Thursday, January 5, 2012

Open Source Computing with No On-site Servers

The City of Pittsburgh announced yesterday that they have switched over to Google Apps, getting rid of all of their previous Microsoft programs - and attendant/recurring licensing fees.  This comes up every year during budget time about how Lake Worth should go to open source software.  If a city the size of Pittsburgh can do this one time transition for $400,000, I am sure Lake Worth's conversion would be much less.  Pittsburgh predicts that on a recurring basis, they will save 25% of what they used to pay for Microsoft products.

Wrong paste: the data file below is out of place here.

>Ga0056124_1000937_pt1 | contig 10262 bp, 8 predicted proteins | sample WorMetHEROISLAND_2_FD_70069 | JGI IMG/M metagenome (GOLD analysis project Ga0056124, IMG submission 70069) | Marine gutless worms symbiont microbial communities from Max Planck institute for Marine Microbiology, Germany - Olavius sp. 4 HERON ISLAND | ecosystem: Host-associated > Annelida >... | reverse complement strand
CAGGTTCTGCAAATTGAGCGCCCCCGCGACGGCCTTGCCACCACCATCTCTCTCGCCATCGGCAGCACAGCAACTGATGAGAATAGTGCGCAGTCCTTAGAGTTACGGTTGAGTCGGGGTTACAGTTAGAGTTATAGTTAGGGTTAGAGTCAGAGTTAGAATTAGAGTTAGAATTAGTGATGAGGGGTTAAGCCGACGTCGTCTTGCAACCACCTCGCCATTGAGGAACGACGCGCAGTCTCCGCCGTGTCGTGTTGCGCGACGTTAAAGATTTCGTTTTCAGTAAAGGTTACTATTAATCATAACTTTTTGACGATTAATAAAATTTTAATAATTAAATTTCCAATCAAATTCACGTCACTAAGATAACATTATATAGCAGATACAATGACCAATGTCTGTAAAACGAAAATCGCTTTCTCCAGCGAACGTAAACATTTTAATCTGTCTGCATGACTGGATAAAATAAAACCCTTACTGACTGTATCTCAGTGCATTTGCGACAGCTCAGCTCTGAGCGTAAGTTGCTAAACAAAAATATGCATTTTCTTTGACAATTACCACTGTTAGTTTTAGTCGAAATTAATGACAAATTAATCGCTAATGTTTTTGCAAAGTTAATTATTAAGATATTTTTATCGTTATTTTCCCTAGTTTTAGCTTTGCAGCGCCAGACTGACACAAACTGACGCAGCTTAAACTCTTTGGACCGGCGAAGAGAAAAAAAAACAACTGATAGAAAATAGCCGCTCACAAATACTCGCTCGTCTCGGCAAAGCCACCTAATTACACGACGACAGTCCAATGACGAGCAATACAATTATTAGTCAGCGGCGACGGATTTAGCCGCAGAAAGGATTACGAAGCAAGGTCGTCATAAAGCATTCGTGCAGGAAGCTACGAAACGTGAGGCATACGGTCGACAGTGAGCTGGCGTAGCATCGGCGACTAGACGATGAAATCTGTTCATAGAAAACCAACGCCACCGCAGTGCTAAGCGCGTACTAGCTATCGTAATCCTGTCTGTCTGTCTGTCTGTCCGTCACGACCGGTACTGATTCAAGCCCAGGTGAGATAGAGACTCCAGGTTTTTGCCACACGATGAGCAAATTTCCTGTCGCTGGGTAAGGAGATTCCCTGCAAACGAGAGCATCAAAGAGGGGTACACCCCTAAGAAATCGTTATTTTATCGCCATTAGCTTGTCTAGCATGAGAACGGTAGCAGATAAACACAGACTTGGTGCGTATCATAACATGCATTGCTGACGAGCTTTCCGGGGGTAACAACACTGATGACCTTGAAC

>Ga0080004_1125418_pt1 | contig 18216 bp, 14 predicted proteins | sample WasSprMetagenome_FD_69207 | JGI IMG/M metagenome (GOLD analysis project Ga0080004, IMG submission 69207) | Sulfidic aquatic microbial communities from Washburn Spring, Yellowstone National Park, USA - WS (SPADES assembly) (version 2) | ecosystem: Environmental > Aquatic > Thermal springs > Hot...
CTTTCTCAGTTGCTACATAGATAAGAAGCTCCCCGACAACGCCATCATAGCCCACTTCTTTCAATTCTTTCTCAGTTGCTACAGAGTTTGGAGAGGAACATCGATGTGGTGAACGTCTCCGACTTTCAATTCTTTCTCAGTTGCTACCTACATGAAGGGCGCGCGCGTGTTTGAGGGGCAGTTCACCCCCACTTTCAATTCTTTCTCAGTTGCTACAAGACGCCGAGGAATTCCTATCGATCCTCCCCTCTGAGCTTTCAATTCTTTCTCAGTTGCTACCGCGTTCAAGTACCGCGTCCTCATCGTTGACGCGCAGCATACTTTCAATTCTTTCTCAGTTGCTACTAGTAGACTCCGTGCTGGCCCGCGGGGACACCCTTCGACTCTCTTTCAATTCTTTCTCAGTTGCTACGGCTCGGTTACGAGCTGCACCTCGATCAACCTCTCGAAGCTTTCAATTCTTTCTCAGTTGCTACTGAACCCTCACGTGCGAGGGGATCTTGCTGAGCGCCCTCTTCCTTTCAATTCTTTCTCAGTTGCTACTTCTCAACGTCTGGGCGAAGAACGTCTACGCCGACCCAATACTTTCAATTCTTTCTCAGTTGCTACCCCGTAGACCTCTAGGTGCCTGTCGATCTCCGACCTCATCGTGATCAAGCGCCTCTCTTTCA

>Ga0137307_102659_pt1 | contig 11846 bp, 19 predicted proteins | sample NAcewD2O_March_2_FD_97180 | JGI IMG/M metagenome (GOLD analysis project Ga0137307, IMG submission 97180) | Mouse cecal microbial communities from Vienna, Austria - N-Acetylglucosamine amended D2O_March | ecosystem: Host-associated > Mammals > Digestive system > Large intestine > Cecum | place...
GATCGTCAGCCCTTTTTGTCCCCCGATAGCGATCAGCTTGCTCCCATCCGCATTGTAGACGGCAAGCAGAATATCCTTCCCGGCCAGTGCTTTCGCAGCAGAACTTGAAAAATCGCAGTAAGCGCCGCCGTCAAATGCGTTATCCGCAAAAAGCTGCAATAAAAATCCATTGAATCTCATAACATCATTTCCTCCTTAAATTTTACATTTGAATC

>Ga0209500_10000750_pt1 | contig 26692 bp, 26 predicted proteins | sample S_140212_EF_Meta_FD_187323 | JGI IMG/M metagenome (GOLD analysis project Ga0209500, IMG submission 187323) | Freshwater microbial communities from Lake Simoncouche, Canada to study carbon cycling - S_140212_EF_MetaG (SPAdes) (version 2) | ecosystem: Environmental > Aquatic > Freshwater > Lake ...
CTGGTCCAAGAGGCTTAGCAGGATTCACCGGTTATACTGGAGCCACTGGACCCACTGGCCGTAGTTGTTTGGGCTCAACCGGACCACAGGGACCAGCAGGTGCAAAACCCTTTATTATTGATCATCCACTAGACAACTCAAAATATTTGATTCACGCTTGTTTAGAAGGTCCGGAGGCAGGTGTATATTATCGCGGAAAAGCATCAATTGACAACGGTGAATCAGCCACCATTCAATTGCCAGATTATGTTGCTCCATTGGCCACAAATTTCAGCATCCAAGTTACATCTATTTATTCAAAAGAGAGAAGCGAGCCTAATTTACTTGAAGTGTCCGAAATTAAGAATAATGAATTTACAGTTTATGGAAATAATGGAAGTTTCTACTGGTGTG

Most importantly, the city loses the need to have, maintain and upgrade its own servers.  Everything will be stored in the "cloud."

Under public comment at the last City Commission meeting, Greg Rice pointed out how obviously superior Lantana's, our smaller neighbor to the south, website is - noting that ours is hard to navigate and not regularly updated.  Think how many resources could be allocated toward an improved website and resident interface if we didn't have to dedicate personnel to maintaining our own servers and other programs citywide.  Rather than just talk about this and preen ourselves on the dais talking about "open source" software, lets take steps to actually do it.